6. The diving gauge lens protector of claim 1 wherein said crossbar elements comprise a pair of lateral crossmembers connected by a single joining crossmember.
Description
BACKGROUND OF THE INVENTION

1. Field of the Invention

This invention relates generally to gauges, compasses, and related articles used in skin and scuba diving, and more specifically to an improved shield device for protection of the lenses of such articles.

2. Description of the Prior Art

Dive gauges and other instruments as used in the skin and scuba diving industry are well known. Many skin and scuba divers use a variety of such gauges, including pressure gauges (used to display the air pressure remaining in the compressed air tank), depth gauges (used to display the depth below the water surface), watches (used to display time, elapsed time, and the like), compasses (used to display magnetic north and associated bearings), and dive "computers" (which are programmable and used to display diving criteria such as decompression levels, times, and the like).

Most such dive gauges include a gauge body having a dial covered by a transparent lens or window, and may include a hose connecting the gauge body to some other component of the diving equipment (e.g., a pressure gauge is so connected to the compressed air tank to monitor remaining pressure). The gauge body is typically removably encased in a soft rubber or neoprene boot for protection, while leaving the lens uncovered for viewing by the diver. Unfortunately, the lens is therefore exposed and prone to scratching, etching, and other forms of abrasion, which obscures the transparency of the lens and thus reduces the ability of the diver to view the gauge dial. Although many such lenses are designed to be replaceable to remedy this problem, such replacement can be awkward, time-consuming and expensive.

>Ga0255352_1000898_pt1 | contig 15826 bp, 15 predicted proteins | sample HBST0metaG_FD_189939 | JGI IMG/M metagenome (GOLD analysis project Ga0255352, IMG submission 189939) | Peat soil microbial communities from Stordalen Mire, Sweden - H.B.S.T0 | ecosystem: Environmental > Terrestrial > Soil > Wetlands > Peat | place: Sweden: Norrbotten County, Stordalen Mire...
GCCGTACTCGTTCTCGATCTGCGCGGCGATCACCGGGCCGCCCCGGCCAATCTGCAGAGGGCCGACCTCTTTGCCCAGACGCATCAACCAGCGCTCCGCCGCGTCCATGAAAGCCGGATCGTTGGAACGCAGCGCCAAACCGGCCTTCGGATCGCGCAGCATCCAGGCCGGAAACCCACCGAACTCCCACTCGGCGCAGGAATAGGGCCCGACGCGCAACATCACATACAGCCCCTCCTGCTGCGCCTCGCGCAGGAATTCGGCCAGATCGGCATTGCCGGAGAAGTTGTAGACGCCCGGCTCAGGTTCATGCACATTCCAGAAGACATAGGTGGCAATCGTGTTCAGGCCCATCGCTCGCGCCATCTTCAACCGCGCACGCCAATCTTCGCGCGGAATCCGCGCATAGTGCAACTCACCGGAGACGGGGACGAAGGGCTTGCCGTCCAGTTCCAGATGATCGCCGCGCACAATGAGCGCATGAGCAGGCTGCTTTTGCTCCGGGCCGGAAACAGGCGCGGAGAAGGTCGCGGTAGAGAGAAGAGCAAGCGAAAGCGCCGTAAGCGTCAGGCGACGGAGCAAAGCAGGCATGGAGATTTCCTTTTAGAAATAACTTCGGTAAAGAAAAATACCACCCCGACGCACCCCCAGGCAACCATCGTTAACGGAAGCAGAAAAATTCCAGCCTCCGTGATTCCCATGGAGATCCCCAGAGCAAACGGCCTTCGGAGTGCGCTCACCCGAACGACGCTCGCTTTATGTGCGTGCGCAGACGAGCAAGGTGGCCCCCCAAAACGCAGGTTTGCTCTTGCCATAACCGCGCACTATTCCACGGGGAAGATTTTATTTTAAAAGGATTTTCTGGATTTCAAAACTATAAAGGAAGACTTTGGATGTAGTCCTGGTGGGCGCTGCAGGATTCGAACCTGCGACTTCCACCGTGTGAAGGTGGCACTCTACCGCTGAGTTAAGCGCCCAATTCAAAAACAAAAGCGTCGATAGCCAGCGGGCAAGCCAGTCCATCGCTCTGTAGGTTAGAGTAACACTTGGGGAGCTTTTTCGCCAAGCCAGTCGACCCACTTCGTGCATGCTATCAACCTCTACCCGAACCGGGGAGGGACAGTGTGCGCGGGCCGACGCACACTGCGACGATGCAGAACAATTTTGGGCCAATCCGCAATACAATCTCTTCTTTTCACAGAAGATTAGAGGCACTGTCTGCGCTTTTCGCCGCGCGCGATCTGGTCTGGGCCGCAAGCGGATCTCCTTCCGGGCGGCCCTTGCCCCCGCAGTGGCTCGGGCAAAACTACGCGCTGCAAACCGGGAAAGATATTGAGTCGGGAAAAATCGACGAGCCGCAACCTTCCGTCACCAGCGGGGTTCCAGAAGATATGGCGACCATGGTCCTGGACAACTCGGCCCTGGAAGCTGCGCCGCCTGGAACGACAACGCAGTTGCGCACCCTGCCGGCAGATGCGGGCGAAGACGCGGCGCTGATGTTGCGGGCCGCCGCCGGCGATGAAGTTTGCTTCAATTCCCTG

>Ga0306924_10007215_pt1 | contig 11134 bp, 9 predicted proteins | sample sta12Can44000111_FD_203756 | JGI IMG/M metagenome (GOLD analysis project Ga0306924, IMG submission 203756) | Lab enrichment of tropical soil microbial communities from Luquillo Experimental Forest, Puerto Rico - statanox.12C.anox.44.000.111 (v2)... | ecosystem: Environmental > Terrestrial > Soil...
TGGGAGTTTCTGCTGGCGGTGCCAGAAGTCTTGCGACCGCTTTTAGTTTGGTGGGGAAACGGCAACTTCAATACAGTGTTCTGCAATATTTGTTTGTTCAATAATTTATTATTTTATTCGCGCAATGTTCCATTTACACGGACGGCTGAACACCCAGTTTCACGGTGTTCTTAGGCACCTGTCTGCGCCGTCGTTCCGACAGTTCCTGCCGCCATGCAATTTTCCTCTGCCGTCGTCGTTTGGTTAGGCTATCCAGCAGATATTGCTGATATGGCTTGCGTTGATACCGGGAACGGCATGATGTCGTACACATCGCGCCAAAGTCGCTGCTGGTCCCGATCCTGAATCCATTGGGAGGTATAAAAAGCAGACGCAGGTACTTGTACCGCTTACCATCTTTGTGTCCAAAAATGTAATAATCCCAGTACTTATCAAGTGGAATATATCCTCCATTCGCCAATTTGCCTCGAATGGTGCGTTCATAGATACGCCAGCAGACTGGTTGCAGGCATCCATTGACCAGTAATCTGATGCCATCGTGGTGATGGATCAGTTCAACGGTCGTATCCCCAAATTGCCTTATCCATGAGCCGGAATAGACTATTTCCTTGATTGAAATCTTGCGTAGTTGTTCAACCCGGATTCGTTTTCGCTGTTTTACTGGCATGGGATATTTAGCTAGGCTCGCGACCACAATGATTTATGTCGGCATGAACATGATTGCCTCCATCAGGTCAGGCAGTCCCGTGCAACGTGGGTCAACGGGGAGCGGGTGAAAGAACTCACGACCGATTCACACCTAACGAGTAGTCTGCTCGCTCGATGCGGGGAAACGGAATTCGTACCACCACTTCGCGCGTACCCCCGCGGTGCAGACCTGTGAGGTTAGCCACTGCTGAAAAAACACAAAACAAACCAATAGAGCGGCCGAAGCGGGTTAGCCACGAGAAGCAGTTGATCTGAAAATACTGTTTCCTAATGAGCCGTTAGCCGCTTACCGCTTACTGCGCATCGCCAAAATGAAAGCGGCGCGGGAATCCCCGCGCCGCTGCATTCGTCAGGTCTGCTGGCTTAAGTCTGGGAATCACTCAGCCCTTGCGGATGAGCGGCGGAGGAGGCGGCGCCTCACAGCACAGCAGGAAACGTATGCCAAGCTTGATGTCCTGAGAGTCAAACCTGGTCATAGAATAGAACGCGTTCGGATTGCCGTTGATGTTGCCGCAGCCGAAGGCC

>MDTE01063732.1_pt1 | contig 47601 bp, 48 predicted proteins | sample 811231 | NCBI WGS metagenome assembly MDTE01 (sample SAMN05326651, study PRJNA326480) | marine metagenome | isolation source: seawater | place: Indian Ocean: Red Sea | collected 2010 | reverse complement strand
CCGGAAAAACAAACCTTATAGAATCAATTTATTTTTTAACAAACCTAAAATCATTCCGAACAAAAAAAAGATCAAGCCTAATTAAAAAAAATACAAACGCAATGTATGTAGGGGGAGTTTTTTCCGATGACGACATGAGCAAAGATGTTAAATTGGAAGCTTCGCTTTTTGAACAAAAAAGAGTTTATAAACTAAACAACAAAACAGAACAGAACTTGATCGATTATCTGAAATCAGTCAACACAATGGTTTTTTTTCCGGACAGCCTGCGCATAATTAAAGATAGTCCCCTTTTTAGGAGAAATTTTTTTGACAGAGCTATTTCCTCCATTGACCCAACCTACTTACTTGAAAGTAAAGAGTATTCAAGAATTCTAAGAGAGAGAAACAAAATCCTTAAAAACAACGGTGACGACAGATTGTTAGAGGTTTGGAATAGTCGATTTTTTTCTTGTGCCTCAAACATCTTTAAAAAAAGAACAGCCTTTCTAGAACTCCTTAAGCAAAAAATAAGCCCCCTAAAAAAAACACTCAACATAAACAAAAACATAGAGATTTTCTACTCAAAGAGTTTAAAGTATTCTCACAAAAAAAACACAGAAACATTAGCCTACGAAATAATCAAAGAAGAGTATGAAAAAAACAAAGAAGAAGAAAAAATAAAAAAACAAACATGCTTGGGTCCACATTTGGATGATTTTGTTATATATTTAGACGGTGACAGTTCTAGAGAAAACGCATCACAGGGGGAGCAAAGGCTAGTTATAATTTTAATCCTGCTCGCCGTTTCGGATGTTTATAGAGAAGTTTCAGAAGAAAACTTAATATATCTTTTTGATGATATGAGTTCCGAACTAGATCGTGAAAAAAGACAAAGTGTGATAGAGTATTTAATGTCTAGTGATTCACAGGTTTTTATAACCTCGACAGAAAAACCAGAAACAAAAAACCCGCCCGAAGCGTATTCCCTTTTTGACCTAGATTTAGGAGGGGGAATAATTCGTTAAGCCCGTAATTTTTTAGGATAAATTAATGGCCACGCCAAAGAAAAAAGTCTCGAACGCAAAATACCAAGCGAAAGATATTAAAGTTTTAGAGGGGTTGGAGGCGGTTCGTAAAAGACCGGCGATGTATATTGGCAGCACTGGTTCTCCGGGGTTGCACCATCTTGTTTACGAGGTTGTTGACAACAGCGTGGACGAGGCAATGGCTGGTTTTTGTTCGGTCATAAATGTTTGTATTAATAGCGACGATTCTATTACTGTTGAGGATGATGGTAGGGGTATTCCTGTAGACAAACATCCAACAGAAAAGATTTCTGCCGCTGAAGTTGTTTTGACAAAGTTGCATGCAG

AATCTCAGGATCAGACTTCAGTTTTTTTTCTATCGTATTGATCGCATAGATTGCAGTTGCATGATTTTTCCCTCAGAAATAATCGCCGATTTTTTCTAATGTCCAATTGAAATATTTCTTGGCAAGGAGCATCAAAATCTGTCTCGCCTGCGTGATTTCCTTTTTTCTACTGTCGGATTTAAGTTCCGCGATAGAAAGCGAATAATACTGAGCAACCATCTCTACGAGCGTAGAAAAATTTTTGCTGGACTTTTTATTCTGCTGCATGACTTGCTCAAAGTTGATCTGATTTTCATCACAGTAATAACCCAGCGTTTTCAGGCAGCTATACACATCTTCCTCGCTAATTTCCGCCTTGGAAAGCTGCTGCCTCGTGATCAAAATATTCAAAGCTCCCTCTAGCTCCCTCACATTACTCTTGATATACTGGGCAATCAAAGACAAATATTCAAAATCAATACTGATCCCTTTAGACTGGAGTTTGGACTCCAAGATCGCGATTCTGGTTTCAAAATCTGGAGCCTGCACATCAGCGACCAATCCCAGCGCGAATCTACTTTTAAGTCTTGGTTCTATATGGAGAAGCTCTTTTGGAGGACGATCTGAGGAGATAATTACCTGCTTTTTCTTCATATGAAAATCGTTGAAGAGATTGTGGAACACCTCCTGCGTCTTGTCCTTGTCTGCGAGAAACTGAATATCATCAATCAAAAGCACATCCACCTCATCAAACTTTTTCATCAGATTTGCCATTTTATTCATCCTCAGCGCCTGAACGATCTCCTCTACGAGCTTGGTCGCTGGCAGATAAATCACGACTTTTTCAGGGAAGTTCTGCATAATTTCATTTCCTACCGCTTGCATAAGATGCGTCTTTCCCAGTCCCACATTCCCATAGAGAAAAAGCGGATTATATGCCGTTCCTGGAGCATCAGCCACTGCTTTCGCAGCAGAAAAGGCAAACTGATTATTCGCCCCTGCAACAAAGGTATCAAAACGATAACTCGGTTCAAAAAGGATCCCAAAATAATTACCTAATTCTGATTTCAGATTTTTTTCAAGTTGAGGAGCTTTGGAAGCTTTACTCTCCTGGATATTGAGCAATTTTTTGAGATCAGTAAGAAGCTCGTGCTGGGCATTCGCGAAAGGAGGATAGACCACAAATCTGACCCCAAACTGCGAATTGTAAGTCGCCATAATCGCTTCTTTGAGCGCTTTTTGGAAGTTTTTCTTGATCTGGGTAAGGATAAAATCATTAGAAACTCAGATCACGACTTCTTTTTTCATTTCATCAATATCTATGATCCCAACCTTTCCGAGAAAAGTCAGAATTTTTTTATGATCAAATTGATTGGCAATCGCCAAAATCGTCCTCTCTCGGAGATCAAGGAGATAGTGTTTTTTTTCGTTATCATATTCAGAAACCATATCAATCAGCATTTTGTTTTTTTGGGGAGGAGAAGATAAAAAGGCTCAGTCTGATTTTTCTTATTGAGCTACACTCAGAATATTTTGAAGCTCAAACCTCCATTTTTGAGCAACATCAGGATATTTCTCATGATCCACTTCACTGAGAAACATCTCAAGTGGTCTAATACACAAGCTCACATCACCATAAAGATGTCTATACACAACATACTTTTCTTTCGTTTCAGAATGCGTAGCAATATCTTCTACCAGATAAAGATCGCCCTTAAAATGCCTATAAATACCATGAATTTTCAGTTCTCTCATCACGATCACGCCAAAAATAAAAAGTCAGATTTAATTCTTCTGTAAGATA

SUMMARY OF THE INVENTION

The gauge protector of this invention provides a shield device for the protection of the lenses of skin diving gauges and related articles. The device comprises one or more crossbar elements extending between crossbar base portions, of a size and shape to fit over the gauge lens, and is releasably captured between the dive gauge body and its associated flexible protective boot member. The crossbar base portions preferably include downwardly-extending peripheral flange portions for releasable capture of the sides of the gauge body, which may themselves include notch portions to enable passage of a gauge hose or similar member.